Whiskey Point is the Northern point of Mill Bay in Saanich Inlet. To me, Mill Bay has often been a flat, muddy-bottom, bad visibility sort of place. So far, the only spot in the area that I consider visiting now and then is the wreck of the Lord Jim. I remember years ago, a local diver (Jamie Smith) told me that he dove a rocky reef off Whiskey Point and he said it wasn't bad and there were lots of rockfish. I still didn't consider diving there for years, but I recently saw a sidescan sonar image of the area and saw the rocky reef off the point. The marine chart shows this area to be about 50' deep. There are lots of great dives around the Victoria area, but after diving them many, many times over the years I often get more satisfaction from seeing what a new spot is like (even if it's crap). Anyway, that's my reason for showing up to dive this spot on May 13, 2016. I parked at the end of Whiskey Point Road and walked down a 200 meter or so trail to the water.
I swam out towards the point. I was surprised by the decent visibility. I could see 10-15' near the surface. I had a look at a group of pilings near the point. As I descended down them, the visibility dropped to 6-8' below 10' deep.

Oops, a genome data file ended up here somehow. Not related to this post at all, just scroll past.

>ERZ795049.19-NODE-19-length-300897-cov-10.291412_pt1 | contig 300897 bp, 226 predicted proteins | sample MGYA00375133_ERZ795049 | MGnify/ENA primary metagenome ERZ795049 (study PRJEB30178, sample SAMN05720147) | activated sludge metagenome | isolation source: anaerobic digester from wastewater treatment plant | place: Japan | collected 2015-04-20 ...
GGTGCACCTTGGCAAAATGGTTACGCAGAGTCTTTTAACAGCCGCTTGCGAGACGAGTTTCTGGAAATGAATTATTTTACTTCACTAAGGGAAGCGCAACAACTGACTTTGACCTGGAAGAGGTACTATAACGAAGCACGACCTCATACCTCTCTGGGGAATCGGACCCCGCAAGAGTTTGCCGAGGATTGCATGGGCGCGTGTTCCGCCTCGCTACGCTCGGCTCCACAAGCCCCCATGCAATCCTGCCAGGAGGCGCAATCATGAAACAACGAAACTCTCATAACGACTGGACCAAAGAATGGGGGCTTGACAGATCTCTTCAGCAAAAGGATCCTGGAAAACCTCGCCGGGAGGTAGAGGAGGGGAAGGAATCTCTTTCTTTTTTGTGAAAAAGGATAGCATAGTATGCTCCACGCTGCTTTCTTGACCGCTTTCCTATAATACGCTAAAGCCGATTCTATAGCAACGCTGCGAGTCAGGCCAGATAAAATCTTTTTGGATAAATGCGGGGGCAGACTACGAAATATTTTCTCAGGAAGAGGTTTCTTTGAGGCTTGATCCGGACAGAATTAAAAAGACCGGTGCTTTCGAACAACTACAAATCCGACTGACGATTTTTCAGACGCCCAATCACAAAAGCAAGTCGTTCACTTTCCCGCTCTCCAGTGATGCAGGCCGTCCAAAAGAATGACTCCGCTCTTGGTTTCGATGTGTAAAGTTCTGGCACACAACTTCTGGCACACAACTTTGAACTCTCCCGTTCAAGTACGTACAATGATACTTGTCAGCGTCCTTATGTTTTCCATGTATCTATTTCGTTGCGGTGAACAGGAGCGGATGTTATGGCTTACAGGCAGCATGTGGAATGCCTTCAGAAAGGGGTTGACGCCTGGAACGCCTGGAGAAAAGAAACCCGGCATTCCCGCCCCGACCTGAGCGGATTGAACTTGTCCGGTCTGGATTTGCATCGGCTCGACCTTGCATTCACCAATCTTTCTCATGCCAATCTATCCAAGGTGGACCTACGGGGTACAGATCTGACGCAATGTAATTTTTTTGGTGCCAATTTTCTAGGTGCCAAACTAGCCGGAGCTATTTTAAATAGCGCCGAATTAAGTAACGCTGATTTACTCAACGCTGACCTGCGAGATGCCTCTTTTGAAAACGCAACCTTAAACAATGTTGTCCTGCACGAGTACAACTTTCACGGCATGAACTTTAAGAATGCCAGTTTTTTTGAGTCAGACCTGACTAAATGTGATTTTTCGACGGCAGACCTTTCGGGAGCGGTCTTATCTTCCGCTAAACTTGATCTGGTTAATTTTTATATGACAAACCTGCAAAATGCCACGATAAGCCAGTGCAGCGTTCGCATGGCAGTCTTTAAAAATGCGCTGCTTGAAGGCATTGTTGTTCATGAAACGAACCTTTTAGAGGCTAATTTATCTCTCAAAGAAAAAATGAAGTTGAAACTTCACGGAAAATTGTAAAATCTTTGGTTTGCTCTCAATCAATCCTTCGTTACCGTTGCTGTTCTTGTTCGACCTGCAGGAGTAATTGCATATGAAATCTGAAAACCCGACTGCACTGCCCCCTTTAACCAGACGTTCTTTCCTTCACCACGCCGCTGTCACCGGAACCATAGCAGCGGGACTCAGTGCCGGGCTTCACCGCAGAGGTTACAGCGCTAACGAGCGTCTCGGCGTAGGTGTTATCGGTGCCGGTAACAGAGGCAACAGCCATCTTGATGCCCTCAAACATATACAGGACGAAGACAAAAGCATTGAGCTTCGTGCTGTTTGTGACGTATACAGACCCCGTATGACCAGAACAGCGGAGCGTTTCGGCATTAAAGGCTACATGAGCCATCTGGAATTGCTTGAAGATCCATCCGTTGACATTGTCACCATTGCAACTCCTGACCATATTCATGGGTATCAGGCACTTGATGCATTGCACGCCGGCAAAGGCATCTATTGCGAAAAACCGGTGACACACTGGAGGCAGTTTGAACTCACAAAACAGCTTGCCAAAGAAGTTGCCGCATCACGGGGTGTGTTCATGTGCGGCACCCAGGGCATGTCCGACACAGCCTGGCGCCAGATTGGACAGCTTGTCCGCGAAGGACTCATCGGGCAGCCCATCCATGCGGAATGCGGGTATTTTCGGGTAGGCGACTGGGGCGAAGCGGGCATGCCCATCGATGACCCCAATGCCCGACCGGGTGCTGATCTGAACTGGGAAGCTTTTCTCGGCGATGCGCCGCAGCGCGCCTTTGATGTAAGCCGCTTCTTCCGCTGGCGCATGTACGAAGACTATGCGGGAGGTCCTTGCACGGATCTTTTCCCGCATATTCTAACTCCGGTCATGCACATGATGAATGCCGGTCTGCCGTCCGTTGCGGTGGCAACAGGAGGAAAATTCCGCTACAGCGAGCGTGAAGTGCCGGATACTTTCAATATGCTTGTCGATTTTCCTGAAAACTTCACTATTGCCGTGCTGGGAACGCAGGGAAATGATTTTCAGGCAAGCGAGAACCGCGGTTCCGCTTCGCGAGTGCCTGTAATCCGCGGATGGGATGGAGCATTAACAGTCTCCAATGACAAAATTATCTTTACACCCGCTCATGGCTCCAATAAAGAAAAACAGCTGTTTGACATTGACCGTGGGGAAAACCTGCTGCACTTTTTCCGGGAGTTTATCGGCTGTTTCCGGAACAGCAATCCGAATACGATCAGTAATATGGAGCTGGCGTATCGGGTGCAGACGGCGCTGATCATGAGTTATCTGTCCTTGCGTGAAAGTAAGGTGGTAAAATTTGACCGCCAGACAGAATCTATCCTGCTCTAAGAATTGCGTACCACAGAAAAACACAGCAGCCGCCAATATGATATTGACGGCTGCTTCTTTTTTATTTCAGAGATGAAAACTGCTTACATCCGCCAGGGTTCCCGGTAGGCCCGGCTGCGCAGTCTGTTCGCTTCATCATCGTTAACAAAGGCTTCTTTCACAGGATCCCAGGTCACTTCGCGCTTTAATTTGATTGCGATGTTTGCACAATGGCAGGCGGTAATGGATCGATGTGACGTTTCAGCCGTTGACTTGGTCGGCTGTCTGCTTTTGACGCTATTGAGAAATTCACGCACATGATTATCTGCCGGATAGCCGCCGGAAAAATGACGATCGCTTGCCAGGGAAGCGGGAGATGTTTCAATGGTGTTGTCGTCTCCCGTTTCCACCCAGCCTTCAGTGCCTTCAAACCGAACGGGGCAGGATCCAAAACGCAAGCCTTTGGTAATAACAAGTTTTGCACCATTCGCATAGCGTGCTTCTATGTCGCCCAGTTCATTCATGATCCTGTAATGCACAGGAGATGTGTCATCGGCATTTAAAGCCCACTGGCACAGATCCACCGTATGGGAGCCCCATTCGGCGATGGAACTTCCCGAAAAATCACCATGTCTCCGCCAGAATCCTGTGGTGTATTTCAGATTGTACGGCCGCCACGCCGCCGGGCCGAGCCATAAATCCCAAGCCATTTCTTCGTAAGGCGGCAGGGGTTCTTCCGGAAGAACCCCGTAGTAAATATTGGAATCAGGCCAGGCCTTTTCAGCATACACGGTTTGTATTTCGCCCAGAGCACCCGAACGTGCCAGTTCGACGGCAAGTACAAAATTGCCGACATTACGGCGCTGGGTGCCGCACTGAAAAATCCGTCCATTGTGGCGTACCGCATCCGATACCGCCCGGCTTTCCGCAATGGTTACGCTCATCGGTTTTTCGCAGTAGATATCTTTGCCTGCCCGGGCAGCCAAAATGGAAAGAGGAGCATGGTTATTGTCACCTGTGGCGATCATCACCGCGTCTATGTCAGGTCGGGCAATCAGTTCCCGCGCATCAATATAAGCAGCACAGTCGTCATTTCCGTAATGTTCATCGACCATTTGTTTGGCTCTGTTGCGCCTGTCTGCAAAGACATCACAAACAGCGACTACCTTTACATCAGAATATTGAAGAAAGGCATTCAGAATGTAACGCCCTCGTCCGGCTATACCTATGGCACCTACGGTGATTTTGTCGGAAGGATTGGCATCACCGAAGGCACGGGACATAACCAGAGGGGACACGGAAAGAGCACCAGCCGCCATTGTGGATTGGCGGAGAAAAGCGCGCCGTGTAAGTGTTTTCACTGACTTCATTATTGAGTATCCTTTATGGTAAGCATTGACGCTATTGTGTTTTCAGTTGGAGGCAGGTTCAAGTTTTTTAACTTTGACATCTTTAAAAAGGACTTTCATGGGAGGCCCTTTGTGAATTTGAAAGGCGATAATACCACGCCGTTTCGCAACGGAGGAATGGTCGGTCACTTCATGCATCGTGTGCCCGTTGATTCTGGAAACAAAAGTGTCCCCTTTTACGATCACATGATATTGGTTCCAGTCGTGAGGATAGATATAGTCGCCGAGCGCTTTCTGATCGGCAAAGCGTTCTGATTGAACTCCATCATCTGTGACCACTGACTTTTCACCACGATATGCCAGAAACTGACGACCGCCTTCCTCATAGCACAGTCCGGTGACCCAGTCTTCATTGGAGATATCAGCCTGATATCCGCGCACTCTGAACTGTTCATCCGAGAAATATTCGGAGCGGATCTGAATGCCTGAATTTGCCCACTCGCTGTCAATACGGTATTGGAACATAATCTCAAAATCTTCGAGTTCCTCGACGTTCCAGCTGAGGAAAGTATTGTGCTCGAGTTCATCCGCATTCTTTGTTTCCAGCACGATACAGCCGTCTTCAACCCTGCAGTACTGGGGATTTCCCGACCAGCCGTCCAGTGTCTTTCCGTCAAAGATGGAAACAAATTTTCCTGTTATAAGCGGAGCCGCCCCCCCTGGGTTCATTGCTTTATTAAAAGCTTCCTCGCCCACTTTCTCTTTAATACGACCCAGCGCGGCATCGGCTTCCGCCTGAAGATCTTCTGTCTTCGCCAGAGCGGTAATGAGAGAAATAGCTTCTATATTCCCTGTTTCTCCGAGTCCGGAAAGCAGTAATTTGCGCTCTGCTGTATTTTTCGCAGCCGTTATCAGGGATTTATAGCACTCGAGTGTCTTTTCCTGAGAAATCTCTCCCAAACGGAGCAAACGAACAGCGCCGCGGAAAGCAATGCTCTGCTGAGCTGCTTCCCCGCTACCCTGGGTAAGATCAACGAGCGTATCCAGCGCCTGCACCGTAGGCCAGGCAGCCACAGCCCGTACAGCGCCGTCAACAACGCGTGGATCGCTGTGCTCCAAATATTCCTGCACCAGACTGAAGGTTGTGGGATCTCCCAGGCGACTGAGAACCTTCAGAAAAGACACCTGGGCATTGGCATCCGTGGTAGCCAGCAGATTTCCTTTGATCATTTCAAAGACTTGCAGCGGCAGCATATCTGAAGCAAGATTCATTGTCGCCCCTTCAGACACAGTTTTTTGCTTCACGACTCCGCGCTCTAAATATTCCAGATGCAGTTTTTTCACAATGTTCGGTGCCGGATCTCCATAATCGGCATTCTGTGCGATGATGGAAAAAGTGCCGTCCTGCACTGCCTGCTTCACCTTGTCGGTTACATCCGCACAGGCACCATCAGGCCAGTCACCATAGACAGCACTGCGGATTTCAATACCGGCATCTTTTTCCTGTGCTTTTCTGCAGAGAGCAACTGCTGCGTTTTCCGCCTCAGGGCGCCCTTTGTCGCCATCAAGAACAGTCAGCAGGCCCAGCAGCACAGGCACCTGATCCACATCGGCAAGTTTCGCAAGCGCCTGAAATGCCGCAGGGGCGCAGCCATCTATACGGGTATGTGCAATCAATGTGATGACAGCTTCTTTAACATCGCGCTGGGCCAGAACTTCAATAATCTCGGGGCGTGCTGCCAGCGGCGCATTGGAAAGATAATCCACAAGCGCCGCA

At the point, the broken-rock slope ended about 10' deep and I followed my compass out towards the deeper rocky reef. With the bad visibility, it was dark and gloomy during this swim. I saw a few plumose anemones on the mud.
At about 60' deep, I reached an area with bottles scattered around. Just past that I reached the rocky area. It was a slight rise with boulders on the mud. There weren't many large solid rock areas. It was pretty flat. The top of this area was about 45' deep. It was all very silty with very little obvious marine life. I did see lots of shrimp, some squid eggs, red rock crabs, California cucumbers and a few sea stars. The crabs would scurry away, stirring up billowing trails of silt. There were maybe 2 plumose anemones. There were hardly any fish on this part of the reef. Down here visibility was maybe 10'.
The Eastern side of the reef seemed to have more of a solid, rocky structure. There were even some small walls. The shallowest part of the reef here was about 40' deep. The base of the reef was still 60' deep. This Eastern area had a bit more marine life as well. There were more California cucumbers and orange burrowing cucumbers. Many of the rocks were covered with a carpet of tiny white barnacles.
Around the North-East corner of these reefs, there was a rocky area with lots of copper and brown rockfish. This might be the area that the local diver told me about years ago. I also saw a great sculpin on the rocks. The rockfish were shy and wouldn't let me get closer than about 4-6' away. I eventually headed back towards shore following my compass. I came across the bottle area again. there were 2 old crab traps here as well. I saw a large old chain in the mud. It was heading towards shore so I followed it and it ended at an old anchor.
I wasn't very impressed by this site. Even if the visibility was better, the dreary, silty landscape isn't worth the drive from Victoria for the average diver. The only reason for me to come back one day is to look for the deeper part of the rocky area.
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